Two separate human errors caused a breakdown in radio communications that brought Southern California’s major airports to a near-stop Tuesday and led to at least five instances in which planes came too close, Federal Aviation Administration officials said.
“A loss of communication is a serious matter, and it should not have occurred,” Rick Day, a senior FAA official, said Wednesday.
On Tuesday, FAA officials had insisted that the more than three-hour system shutdown posed no safety risks. But they acknowledged Wednesday that they were investigating five incidents in which planes lost the required separation distance during the first 15 minutes of the communications breakdown.
In two cases, large airliners -- a UPS cargo plane and a Northwest Airlines flight bound for Southern California airports -- came much closer to small corporate jets than federal guidelines allow, requiring at least one pilot to take corrective action. FAA officials repeated Wednesday that they did not believe lives were ever at risk.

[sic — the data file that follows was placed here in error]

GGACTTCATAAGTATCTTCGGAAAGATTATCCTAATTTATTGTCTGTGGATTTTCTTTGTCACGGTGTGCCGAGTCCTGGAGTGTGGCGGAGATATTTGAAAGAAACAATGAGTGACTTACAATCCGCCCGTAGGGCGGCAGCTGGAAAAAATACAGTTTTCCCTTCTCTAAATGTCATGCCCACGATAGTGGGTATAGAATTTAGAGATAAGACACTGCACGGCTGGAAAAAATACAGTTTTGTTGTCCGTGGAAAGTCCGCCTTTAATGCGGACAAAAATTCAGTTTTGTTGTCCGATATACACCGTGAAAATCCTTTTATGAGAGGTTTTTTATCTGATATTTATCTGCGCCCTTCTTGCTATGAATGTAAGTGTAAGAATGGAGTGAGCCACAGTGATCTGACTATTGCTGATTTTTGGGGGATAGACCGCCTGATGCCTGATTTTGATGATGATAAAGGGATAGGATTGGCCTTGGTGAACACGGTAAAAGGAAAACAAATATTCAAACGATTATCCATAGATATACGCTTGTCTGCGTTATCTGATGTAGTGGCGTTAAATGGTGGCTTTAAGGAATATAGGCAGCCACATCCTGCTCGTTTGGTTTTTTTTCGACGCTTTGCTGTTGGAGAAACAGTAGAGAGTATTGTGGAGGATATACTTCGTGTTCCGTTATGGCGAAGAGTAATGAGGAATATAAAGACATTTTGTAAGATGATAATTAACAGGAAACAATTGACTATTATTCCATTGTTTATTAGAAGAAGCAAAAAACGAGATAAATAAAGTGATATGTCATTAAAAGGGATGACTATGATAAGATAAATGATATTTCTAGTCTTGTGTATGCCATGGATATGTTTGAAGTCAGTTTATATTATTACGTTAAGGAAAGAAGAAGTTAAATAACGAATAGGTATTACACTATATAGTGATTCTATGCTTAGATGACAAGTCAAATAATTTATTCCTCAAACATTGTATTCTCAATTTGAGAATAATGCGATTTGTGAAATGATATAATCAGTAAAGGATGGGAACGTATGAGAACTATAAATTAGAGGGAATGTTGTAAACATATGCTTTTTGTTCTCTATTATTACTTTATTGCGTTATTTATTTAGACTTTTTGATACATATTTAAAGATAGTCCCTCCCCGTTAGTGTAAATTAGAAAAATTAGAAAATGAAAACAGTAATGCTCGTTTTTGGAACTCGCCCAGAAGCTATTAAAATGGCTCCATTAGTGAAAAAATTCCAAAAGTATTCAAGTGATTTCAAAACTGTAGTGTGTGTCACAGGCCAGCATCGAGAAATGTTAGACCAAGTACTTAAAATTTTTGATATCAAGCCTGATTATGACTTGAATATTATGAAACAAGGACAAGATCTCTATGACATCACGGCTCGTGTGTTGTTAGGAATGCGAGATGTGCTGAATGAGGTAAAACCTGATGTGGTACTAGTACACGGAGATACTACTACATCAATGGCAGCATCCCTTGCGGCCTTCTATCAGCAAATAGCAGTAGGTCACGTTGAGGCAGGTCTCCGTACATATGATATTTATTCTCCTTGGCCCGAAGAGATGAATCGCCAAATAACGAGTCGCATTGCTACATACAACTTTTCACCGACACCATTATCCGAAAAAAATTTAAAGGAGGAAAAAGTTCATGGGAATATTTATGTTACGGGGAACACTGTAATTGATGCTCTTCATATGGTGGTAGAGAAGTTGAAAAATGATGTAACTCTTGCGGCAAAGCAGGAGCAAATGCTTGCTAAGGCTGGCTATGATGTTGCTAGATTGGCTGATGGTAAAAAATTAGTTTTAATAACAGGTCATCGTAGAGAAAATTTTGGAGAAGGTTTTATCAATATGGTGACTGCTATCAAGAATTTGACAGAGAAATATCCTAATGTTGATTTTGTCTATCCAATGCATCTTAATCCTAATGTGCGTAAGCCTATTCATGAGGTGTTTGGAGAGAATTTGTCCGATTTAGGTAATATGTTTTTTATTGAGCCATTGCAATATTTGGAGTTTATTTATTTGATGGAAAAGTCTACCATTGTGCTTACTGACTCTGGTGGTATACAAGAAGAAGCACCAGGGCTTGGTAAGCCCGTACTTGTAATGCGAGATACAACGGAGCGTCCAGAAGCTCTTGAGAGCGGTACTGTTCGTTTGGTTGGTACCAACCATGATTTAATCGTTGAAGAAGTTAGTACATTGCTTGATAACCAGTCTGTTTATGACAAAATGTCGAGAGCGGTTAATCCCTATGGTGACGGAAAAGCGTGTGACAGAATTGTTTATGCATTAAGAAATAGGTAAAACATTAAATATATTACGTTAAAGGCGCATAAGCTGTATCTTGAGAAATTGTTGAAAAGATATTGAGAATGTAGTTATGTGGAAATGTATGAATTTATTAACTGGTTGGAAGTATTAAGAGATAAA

The agency’s radio system in Palmdale shut itself down Tuesday afternoon because a technician failed to reset an internal clock -- a routine maintenance procedure required every 30 days by the FAA. Then a backup system failed, also as a result of technician error, officials said.
The radar system in Palmdale, contrary to what some FAA and union officials had said Tuesday, did not shut down.
The radio system that crashed about 4:30 p.m. Tuesday at the Los Angeles Air Route Traffic Control Center in Palmdale is a high-tech touch-screen tool that allows air traffic controllers to quickly communicate with planes in transit. Controllers at the Palmdale facility communicate with cruise-altitude air traffic across Southern California and most of Arizona and Nevada, an area of about 178,000 square miles.
FAA officials said they had known for more than a year that a software glitch could shut down radio communications and were in the process of fixing it. In the meantime, they required manual resetting of the communications system -- a process they described as similar to rebooting a personal computer.